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      DNA Vaccines—How Far From Clinical Use?

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          Abstract

          Two decades ago successful transfection of antigen presenting cells (APC) in vivo was demonstrated which resulted in the induction of primary adaptive immune responses. Due to the good biocompatibility of plasmid DNA, their cost-efficient production and long shelf life, many researchers aimed to develop DNA vaccine-based immunotherapeutic strategies for treatment of infections and cancer, but also autoimmune diseases and allergies. This review aims to summarize our current knowledge on the course of action of DNA vaccines, and which factors are responsible for the poor immunogenicity in human so far. Important optimization steps that improve DNA transfection efficiency comprise the introduction of DNA-complexing nano-carriers aimed to prevent extracellular DNA degradation, enabling APC targeting, and enhanced endo/lysosomal escape of DNA. Attachment of virus-derived nuclear localization sequences facilitates nuclear entry of DNA. Improvements in DNA vaccine design include the use of APC-specific promotors for transcriptional targeting, the arrangement of multiple antigen sequences, the co-delivery of molecular adjuvants to prevent tolerance induction, and strategies to circumvent potential inhibitory effects of the vector backbone. Successful clinical use of DNA vaccines may require combined employment of all of these parameters, and combination treatment with additional drugs.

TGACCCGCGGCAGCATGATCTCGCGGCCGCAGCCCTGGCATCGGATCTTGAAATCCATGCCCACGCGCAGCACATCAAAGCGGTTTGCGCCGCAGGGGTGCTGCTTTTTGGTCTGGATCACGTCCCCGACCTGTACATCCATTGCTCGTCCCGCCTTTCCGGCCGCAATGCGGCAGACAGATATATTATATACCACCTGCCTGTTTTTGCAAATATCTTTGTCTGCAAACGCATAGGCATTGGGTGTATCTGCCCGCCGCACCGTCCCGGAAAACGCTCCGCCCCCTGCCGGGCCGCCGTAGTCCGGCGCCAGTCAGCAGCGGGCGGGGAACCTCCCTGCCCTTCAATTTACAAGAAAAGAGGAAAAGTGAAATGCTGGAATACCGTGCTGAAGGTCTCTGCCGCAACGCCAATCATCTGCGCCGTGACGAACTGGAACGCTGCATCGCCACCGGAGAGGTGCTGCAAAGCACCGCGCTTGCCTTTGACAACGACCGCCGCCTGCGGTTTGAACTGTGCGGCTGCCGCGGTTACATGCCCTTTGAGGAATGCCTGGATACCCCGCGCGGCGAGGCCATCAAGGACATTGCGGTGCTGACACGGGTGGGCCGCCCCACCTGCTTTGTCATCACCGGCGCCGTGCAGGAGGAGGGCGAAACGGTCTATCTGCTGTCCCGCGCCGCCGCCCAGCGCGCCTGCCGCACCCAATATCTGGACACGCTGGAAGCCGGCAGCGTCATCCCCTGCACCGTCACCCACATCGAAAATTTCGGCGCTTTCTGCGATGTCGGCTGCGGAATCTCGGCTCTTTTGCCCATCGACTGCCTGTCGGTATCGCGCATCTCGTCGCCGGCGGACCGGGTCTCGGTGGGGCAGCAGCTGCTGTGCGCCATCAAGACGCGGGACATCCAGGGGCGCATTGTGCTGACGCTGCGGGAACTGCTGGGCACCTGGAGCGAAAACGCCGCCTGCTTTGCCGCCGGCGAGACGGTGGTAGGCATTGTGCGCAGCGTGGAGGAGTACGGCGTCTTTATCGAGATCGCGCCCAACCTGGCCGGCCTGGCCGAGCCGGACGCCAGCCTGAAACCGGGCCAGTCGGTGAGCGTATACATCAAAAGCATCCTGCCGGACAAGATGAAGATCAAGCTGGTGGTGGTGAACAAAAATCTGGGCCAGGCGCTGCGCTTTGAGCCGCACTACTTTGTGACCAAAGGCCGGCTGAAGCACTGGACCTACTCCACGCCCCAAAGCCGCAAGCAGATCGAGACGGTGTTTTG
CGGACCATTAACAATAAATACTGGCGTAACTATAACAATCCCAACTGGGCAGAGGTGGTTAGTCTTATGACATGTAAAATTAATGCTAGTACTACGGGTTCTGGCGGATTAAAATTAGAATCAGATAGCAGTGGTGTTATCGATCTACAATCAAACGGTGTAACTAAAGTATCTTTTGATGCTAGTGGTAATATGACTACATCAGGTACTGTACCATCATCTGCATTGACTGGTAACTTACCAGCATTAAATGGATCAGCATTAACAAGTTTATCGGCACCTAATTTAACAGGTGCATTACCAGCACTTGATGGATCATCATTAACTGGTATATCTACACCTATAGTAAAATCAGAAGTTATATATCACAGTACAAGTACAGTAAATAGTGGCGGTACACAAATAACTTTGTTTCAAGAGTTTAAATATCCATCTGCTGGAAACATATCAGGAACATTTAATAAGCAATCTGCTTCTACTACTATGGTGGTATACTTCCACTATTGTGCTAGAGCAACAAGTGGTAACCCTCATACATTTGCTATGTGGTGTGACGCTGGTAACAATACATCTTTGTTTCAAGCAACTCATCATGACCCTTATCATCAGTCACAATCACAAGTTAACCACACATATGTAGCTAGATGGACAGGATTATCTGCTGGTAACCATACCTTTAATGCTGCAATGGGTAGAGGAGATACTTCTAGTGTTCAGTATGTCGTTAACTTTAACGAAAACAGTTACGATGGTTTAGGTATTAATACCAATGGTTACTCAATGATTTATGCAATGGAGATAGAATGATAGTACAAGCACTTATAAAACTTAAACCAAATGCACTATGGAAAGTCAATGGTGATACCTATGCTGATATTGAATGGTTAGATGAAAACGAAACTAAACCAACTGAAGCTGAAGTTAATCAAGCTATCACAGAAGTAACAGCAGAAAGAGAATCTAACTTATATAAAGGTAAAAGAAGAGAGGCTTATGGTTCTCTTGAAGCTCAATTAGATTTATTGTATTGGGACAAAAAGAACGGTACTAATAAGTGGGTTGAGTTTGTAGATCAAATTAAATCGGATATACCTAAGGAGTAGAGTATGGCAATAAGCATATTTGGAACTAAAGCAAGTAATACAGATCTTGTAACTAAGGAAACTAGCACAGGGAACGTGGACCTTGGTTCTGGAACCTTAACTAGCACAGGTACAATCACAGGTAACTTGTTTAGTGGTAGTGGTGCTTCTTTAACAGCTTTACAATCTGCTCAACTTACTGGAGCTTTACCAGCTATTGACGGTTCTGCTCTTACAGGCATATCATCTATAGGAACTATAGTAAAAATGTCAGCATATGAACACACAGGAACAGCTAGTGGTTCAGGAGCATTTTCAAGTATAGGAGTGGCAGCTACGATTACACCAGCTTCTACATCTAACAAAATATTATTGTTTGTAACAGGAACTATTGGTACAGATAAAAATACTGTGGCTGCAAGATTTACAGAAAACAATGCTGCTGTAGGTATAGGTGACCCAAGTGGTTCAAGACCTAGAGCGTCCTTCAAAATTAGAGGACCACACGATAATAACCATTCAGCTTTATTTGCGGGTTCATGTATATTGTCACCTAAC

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          Effects of particle size and surface charge on cellular uptake and biodistribution of polymeric nanoparticles.